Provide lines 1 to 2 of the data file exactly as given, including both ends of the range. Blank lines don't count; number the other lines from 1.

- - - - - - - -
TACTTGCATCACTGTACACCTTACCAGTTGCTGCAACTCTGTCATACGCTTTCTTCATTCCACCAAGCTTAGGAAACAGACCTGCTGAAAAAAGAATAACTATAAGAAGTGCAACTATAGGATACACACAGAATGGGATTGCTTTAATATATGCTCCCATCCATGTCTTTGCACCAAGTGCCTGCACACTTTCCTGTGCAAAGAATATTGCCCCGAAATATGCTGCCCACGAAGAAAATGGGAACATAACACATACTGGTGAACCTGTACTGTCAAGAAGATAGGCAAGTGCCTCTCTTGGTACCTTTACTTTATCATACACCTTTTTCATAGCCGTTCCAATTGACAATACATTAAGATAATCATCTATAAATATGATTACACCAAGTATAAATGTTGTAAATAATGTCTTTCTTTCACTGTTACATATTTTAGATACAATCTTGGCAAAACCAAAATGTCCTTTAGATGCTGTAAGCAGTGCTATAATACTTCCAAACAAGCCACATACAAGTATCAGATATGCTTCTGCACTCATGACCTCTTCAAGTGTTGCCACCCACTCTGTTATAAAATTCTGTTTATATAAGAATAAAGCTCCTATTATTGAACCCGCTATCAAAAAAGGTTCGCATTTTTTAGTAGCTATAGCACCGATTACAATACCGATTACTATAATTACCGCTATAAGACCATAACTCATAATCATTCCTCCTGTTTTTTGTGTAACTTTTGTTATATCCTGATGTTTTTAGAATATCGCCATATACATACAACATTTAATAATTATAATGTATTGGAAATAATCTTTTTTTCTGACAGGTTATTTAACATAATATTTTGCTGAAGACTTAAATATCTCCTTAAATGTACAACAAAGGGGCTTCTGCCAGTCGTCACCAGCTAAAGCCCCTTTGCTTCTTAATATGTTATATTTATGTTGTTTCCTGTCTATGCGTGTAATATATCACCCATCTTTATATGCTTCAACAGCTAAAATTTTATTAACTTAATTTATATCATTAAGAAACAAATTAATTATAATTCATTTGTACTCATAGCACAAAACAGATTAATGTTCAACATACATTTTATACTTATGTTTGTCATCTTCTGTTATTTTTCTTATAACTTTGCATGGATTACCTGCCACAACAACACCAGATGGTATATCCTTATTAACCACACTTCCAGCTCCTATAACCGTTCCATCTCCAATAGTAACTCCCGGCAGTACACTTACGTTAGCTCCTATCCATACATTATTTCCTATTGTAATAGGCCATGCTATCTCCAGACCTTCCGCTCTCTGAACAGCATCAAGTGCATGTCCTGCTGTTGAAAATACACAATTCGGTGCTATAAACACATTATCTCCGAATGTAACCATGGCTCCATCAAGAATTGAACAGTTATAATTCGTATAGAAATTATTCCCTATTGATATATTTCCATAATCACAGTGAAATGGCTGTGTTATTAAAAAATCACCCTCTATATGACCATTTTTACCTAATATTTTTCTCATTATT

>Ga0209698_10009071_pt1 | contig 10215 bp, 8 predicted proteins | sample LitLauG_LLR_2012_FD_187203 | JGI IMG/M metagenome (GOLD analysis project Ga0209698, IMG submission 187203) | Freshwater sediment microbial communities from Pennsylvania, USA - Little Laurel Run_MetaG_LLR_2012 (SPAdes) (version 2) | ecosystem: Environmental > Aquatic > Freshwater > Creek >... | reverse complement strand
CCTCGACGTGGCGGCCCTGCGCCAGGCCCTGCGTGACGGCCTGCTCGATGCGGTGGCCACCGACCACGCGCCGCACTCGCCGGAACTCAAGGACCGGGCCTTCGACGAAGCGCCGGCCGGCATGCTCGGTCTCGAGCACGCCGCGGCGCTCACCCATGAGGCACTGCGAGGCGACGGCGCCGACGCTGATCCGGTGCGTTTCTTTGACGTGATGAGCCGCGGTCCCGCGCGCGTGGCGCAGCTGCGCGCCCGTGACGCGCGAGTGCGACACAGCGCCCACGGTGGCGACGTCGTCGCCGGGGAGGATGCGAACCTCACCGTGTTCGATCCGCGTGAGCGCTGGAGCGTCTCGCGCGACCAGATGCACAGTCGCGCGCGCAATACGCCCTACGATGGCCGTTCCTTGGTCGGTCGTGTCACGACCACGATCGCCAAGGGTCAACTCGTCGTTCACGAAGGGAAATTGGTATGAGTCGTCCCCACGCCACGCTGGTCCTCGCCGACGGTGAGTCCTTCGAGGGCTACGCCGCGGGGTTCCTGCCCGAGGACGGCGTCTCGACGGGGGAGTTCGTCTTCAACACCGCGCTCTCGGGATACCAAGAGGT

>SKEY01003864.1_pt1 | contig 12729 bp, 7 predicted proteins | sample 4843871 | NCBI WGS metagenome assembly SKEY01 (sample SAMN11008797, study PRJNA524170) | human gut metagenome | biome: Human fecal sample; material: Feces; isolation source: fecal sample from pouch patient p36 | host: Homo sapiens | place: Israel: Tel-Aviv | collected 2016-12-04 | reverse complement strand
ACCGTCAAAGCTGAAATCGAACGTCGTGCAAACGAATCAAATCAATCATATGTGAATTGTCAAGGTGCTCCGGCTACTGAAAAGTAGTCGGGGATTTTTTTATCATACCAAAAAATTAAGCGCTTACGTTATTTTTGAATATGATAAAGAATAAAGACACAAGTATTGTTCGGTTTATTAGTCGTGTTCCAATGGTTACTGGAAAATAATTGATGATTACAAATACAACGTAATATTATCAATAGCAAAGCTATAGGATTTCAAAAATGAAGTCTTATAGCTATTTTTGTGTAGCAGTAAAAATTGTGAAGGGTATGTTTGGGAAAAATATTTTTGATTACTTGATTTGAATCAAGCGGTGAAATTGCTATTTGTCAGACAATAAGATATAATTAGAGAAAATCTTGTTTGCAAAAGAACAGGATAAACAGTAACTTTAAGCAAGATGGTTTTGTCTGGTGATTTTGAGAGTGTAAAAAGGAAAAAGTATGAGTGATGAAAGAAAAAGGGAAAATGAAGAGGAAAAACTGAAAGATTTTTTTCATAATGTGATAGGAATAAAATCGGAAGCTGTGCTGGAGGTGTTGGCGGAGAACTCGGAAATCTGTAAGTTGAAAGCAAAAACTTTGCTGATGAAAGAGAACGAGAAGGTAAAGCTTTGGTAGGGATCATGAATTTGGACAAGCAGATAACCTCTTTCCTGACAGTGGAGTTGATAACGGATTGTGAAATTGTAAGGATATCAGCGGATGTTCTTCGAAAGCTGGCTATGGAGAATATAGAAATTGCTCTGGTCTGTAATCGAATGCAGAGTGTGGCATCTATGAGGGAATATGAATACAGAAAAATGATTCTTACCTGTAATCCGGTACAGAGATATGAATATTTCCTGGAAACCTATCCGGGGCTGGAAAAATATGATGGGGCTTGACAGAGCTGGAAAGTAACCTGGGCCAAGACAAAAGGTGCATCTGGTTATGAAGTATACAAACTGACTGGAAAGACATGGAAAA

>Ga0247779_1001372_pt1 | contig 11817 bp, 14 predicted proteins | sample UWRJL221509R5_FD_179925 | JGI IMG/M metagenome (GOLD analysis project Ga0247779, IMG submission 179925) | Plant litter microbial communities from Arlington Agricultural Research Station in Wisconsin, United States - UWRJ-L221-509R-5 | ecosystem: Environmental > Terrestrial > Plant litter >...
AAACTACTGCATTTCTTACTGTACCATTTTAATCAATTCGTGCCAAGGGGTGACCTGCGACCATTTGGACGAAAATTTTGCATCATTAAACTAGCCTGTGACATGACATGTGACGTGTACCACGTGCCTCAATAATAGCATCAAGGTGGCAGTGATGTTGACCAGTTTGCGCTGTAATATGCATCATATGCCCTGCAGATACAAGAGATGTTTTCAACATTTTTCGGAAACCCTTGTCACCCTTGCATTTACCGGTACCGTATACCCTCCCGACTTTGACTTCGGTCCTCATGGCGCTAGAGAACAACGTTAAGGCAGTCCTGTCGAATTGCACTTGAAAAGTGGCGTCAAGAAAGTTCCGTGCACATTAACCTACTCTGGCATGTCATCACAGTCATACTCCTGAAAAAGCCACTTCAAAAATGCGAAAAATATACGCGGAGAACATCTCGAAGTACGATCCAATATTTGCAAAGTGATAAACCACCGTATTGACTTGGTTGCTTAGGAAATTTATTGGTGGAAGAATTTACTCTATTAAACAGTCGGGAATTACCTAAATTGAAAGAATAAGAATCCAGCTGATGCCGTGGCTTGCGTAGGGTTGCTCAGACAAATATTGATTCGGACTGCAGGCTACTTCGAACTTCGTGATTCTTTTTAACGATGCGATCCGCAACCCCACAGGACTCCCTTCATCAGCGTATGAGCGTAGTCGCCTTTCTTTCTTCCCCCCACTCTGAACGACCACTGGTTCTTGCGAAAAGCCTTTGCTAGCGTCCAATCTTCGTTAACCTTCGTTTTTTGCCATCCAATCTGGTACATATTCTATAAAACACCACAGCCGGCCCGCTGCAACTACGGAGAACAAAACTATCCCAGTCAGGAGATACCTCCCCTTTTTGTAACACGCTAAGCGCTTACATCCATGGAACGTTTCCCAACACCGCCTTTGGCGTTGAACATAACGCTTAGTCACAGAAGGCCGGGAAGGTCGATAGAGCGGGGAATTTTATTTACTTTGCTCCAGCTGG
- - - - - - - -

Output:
TACTTGCATCACTGTACACCTTACCAGTTGCTGCAACTCTGTCATACGCTTTCTTCATTCCACCAAGCTTAGGAAACAGACCTGCTGAAAAAAGAATAACTATAAGAAGTGCAACTATAGGATACACACAGAATGGGATTGCTTTAATATATGCTCCCATCCATGTCTTTGCACCAAGTGCCTGCACACTTTCCTGTGCAAAGAATATTGCCCCGAAATATGCTGCCCACGAAGAAAATGGGAACATAACACATACTGGTGAACCTGTACTGTCAAGAAGATAGGCAAGTGCCTCTCTTGGTACCTTTACTTTATCATACACCTTTTTCATAGCCGTTCCAATTGACAATACATTAAGATAATCATCTATAAATATGATTACACCAAGTATAAATGTTGTAAATAATGTCTTTCTTTCACTGTTACATATTTTAGATACAATCTTGGCAAAACCAAAATGTCCTTTAGATGCTGTAAGCAGTGCTATAATACTTCCAAACAAGCCACATACAAGTATCAGATATGCTTCTGCACTCATGACCTCTTCAAGTGTTGCCACCCACTCTGTTATAAAATTCTGTTTATATAAGAATAAAGCTCCTATTATTGAACCCGCTATCAAAAAAGGTTCGCATTTTTTAGTAGCTATAGCACCGATTACAATACCGATTACTATAATTACCGCTATAAGACCATAACTCATAATCATTCCTCCTGTTTTTTGTGTAACTTTTGTTATATCCTGATGTTTTTAGAATATCGCCATATACATACAACATTTAATAATTATAATGTATTGGAAATAATCTTTTTTTCTGACAGGTTATTTAACATAATATTTTGCTGAAGACTTAAATATCTCCTTAAATGTACAACAAAGGGGCTTCTGCCAGTCGTCACCAGCTAAAGCCCCTTTGCTTCTTAATATGTTATATTTATGTTGTTTCCTGTCTATGCGTGTAATATATCACCCATCTTTATATGCTTCAACAGCTAAAATTTTATTAACTTAATTTATATCATTAAGAAACAAATTAATTATAATTCATTTGTACTCATAGCACAAAACAGATTAATGTTCAACATACATTTTATACTTATGTTTGTCATCTTCTGTTATTTTTCTTATAACTTTGCATGGATTACCTGCCACAACAACACCAGATGGTATATCCTTATTAACCACACTTCCAGCTCCTATAACCGTTCCATCTCCAATAGTAACTCCCGGCAGTACACTTACGTTAGCTCCTATCCATACATTATTTCCTATTGTAATAGGCCATGCTATCTCCAGACCTTCCGCTCTCTGAACAGCATCAAGTGCATGTCCTGCTGTTGAAAATACACAATTCGGTGCTATAAACACATTATCTCCGAATGTAACCATGGCTCCATCAAGAATTGAACAGTTATAATTCGTATAGAAATTATTCCCTATTGATATATTTCCATAATCACAGTGAAATGGCTGTGTTATTAAAAAATCACCCTCTATATGACCATTTTTACCTAATATTTTTCTCATTATT

>Ga0209698_10009071_pt1 | contig 10215 bp, 8 predicted proteins | sample LitLauG_LLR_2012_FD_187203 | JGI IMG/M metagenome (GOLD analysis project Ga0209698, IMG submission 187203) | Freshwater sediment microbial communities from Pennsylvania, USA - Little Laurel Run_MetaG_LLR_2012 (SPAdes) (version 2) | ecosystem: Environmental > Aquatic > Freshwater > Creek >... | reverse complement strand